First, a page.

Adrian: Everything together. And sometimes you find incremental change a good theory, but in practice, you have to have a big enough stick to hit everybody with to make everything move at once. And the big stick was, we didn’t have enough data center capacity to support streaming. We were running the DVD business in the data center, on a system that was growing at a respectable rate. But the streaming business was exploding at a much, much higher rate. And because of that, we knew we would have to either build lots of big data centers, or get onto something else. So, the bet was, “Okay, we need to go on cloud. Then what’s the right architecture for doing that? What’s the right organization for doing that?” The developer group is getting bigger and getting less productive, and we wanted to unlock the innovation. So, we were simultaneously trying to get better developer productivity, better time to value — which is one of the key things we’re trying to optimize for, generally. And then there was a whole bunch of other cloud transitions bundled in.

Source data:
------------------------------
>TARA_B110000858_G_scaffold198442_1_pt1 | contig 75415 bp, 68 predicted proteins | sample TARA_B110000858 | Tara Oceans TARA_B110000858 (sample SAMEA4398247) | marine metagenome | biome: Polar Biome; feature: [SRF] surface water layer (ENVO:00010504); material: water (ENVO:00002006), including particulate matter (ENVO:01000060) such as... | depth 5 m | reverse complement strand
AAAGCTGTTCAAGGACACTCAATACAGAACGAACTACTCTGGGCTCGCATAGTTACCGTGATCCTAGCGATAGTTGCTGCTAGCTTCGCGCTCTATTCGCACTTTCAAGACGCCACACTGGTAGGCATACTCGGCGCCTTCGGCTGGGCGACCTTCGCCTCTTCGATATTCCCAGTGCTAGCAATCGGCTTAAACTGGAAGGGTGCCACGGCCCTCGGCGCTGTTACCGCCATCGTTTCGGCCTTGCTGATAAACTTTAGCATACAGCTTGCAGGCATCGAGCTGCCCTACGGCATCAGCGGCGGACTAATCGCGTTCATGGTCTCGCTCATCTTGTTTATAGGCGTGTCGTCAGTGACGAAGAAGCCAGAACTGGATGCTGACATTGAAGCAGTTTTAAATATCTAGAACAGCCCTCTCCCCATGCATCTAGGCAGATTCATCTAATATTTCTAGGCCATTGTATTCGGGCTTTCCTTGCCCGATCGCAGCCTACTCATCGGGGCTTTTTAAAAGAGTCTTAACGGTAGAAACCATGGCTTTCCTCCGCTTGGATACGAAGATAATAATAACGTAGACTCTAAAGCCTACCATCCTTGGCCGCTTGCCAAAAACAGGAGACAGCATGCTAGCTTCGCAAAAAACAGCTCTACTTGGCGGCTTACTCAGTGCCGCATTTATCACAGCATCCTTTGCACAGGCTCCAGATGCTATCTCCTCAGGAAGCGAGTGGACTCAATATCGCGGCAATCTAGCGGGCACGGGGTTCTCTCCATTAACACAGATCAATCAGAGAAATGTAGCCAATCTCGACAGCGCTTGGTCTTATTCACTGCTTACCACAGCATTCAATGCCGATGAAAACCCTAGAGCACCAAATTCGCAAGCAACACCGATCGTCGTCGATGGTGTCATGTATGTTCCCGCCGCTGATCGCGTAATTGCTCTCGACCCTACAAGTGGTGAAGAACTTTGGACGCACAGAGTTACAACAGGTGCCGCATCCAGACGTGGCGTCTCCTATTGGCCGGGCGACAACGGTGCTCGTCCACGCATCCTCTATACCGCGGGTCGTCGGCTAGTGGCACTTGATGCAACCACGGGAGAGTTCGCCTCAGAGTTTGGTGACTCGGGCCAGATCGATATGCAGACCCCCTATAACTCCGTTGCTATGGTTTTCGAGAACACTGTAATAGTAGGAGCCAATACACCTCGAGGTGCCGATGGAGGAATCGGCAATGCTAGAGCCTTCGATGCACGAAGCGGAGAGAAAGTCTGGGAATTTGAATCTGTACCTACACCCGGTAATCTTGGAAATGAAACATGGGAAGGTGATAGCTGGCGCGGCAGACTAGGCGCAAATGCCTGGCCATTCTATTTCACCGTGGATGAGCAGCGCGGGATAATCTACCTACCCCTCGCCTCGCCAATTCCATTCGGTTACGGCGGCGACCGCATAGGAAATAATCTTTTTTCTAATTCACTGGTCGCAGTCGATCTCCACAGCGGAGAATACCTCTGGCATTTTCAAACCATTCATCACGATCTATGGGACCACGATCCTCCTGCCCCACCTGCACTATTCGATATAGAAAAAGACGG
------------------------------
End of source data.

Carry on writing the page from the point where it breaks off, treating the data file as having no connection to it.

Frank: As you went from the monolithic application to microservices, what did that entail? What’s that mean? What is a microservices architecture?
Adrian: Well, originally, I called it fine-grained SOA, service-oriented architecture. And there’s a lot — some people get negative reactions to SOA, because they were out there trying to do it 10, 15 years ago.
Frank: That’s right. So it’s all the same ideas over and over again with new dressing.